Writing in Michigan is really difficult—maybe it's something about the glacial moraines, or the shifty weather patterns. As if to punctuate this difficulty, a glob of bird shit just splatted down onto my computer screen as I wrote that last sentence. For a split second I thought it was a cool flash animation of some sort, a surprise from the Internet. But no, it was just a surprise from a creature on a limb of the giant white ash providing my shade. So much for working outside; I have reinvented "nature writing."
It probably doesn't help that my subject of interest—airports—would seem to be at a bit of a remove from my writing location. At most, I hear the faint roars of wide-body airliners at cruising altitude far above, outbound from Chicago O'Hare...or else I hear old Cessnas chugging away a few hundred feet up, over the shoreline. There is an airfield nearby, but, well—suffice it to say that it is not a dynamic zone of airborne transit.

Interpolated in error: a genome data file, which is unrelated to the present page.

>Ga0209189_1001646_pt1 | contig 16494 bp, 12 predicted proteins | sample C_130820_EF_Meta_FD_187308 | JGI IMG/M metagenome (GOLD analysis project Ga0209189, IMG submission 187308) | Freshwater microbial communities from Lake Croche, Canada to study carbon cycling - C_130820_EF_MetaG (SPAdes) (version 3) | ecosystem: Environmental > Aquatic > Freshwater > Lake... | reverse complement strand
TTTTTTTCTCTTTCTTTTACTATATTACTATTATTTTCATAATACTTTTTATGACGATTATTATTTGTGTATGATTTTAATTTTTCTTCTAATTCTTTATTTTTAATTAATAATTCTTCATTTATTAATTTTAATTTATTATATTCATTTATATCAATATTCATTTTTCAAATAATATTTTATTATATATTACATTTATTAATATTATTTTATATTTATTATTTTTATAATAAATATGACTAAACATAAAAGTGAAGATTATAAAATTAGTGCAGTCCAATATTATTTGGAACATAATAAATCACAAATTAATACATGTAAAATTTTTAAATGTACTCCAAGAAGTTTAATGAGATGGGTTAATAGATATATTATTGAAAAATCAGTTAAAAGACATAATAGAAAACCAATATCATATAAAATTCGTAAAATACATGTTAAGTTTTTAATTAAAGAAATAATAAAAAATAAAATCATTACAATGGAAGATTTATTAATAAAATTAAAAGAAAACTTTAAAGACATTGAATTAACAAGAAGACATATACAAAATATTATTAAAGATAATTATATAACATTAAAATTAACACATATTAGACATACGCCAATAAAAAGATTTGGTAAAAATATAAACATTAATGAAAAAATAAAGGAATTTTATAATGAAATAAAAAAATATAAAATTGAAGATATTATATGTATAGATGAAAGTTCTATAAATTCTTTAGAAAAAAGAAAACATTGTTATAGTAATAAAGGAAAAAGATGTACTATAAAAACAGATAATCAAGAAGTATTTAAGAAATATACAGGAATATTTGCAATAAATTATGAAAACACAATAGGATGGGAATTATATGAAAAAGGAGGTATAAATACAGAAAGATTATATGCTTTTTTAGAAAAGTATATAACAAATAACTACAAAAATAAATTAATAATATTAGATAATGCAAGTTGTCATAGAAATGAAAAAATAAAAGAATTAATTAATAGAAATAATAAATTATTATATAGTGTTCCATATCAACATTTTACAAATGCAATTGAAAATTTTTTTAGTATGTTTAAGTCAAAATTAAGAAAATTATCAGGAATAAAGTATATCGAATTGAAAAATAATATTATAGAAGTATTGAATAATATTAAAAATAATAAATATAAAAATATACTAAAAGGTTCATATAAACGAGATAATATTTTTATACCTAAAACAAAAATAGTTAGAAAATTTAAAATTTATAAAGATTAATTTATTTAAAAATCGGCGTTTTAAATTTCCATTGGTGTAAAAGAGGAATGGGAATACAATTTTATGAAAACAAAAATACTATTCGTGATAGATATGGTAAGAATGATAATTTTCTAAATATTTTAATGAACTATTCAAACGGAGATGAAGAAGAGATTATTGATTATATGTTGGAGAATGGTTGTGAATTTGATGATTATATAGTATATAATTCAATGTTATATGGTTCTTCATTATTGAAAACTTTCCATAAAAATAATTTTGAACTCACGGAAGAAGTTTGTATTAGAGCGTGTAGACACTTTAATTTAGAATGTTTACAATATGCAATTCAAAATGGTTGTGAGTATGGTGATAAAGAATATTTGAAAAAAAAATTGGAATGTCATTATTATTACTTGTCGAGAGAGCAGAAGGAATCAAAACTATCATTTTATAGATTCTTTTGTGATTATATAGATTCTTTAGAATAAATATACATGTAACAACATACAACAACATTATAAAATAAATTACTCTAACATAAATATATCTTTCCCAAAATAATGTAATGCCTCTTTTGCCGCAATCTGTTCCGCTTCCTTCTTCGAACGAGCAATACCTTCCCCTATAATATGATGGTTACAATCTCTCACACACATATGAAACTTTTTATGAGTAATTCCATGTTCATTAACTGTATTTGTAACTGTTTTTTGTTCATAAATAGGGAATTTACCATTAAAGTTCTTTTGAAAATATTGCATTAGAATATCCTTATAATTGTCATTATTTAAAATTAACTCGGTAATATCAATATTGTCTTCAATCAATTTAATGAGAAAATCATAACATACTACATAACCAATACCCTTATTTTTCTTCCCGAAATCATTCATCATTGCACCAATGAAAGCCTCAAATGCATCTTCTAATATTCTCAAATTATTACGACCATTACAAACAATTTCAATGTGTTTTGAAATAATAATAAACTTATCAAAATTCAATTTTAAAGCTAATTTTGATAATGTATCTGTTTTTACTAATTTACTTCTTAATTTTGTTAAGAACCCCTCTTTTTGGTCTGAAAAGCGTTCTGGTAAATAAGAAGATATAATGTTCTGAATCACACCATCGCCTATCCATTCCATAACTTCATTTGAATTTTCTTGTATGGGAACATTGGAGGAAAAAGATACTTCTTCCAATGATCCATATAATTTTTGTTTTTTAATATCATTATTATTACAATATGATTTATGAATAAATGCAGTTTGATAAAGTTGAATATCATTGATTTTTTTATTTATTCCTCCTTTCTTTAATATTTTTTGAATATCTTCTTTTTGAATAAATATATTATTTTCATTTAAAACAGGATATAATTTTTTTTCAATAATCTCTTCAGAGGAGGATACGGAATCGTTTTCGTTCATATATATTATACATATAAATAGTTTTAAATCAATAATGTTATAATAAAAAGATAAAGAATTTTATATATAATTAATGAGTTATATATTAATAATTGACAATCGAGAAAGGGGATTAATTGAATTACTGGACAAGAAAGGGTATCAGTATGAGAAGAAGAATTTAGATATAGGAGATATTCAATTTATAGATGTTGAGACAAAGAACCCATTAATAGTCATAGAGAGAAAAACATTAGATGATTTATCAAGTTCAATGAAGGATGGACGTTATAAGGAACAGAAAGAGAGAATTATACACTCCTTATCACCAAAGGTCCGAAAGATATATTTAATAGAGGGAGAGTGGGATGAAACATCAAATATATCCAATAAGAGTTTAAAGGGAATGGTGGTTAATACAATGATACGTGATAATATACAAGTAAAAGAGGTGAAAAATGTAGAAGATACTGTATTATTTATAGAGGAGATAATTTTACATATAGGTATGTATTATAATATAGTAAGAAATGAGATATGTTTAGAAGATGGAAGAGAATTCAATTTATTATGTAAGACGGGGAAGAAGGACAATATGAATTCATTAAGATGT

But when the writing goes well, it goes really well. Often in the earliest predawn hours, when I can hear the waves pounding the beach or the weird winds buffeting the branches of northern red oaks, I can write voraciously. I can assimilate and synthesize months of haphazard research into sentences and paragraphs. I can cull memories that I didn't know had stuck. I guess it's something like the inverse of Hemingway's method: he needed to be in France and Spain to write about being up in Michigan.
So now here I am, writing about drones while intermittently tweeting with a passenger in Atlanta and a true Delta aficionado—and together we have collaboratively reasserted the efficacy of community in an age of new media (or the age of airports, which amounts to the same thing, so far). So the culture of flight is all around me, even as I listen to a vireo summon the sunset, and the last CRJ of the day from Minneapolis adjusts its flaps overhead while on final approach to the Traverse City airport. These are concourses for unexpected connections.